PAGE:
At IP Sentinel we set up FCA compliant IT systems, policies and procedures for small and start-up Fund Managers and act as a virtual CTO for them as they grow. Heartbleed is all over the news right now and just in case you or your management want to know more, we’ve written this blog post.

Heartbleed is a bug in OpenSSL (encyption libary) which allows anybody on the internet to steal bits of memory from the server and search for useful keys or data. With this info they are able to sit back and watch encrypted traffic or to logon as whomever credentials they have captured.

This means that most (non IIS) websites use to secure https:// traffic should be considered unsafe. Consequently Online Banking is off limits until confirmation is sought from the Bank that they are unaffected or have fixed the bug. This will also require them to re-certify their domain with their certificate vendor. Same goes for banking apps.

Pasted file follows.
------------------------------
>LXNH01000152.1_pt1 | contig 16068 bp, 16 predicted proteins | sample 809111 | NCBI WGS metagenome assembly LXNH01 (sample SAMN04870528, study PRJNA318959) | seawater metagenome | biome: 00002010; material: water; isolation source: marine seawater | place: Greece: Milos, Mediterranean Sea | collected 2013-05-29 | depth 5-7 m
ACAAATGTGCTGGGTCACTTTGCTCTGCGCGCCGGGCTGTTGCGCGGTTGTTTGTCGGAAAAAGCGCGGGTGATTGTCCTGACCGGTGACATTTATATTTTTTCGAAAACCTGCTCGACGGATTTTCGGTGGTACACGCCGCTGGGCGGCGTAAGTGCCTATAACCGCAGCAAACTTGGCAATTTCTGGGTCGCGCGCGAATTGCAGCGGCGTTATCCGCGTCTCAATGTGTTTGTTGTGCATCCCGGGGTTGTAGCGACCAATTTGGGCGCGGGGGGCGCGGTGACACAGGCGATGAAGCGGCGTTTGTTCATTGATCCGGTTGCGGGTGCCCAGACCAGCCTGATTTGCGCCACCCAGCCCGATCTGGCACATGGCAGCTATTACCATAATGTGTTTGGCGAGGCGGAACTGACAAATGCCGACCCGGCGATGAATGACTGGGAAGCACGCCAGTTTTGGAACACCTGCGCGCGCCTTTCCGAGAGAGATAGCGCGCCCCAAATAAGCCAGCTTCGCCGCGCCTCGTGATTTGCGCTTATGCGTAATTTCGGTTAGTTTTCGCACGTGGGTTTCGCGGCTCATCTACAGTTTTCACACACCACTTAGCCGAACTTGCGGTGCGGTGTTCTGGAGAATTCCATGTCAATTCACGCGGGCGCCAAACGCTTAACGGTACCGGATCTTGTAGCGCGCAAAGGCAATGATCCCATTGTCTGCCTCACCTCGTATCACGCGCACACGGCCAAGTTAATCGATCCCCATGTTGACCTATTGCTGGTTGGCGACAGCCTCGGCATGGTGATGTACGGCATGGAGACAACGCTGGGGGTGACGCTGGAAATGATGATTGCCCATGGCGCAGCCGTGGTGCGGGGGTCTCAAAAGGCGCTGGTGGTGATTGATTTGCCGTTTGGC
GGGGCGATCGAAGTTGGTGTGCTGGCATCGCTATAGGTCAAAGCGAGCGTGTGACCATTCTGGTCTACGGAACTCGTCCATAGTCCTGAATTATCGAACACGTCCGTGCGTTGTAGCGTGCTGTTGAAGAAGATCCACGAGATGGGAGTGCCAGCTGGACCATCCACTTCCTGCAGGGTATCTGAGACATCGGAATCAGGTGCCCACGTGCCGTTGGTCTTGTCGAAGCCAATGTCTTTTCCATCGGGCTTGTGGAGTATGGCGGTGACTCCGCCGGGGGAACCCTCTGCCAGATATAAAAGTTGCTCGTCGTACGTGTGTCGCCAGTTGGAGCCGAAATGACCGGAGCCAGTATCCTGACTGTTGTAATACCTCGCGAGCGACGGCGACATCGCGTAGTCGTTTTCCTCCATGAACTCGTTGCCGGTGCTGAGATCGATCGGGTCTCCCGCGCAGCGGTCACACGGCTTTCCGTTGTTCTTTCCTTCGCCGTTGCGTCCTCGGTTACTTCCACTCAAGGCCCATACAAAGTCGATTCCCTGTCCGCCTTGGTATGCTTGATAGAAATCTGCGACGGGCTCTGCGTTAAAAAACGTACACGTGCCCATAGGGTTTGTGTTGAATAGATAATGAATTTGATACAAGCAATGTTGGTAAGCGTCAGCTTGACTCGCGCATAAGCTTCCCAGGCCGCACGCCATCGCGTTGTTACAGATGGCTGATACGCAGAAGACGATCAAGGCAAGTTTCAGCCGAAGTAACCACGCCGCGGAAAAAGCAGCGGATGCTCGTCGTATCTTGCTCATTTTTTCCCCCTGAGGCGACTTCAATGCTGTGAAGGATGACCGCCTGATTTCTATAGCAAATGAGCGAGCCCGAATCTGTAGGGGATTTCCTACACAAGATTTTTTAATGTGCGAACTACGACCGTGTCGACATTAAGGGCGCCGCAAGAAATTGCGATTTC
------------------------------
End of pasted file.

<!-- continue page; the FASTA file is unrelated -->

Likewise any prime broker, administrator, supplier or vendor communications that are done over the internet and secured by https:// should be considered insecure unless confirmed otherwise.

More pernicious there is a long list of hardware vendors (Cisco, F5, Aruba, Blue Coat, Fortinet, Juniper, Sophos, WatchGuard) that provide VPN concentrators and SSL type transports/walled gardens for users who have included the buggy version of OpenSSL in their software. VPN or web based authenication using these methods should be considered insecure until you have patched your hardware.

Obviously pretty much all versions of Linux require patching and Keys regenerating (SSH, SFTP etc etc)

If you have Apache or Nginx running on windows those will also need patching.

Finally most public websites have been fixed (amazon, google, paypal etc etc) however if you do e-commerce with suppliers then you will need to check that they are running on a patched stack.

To check if a website has been patched or not you can use this tool Qualis SSL Labs

To check if an appliance requires patching you need to goto the vendors site:

Yesterdays blog post about the issue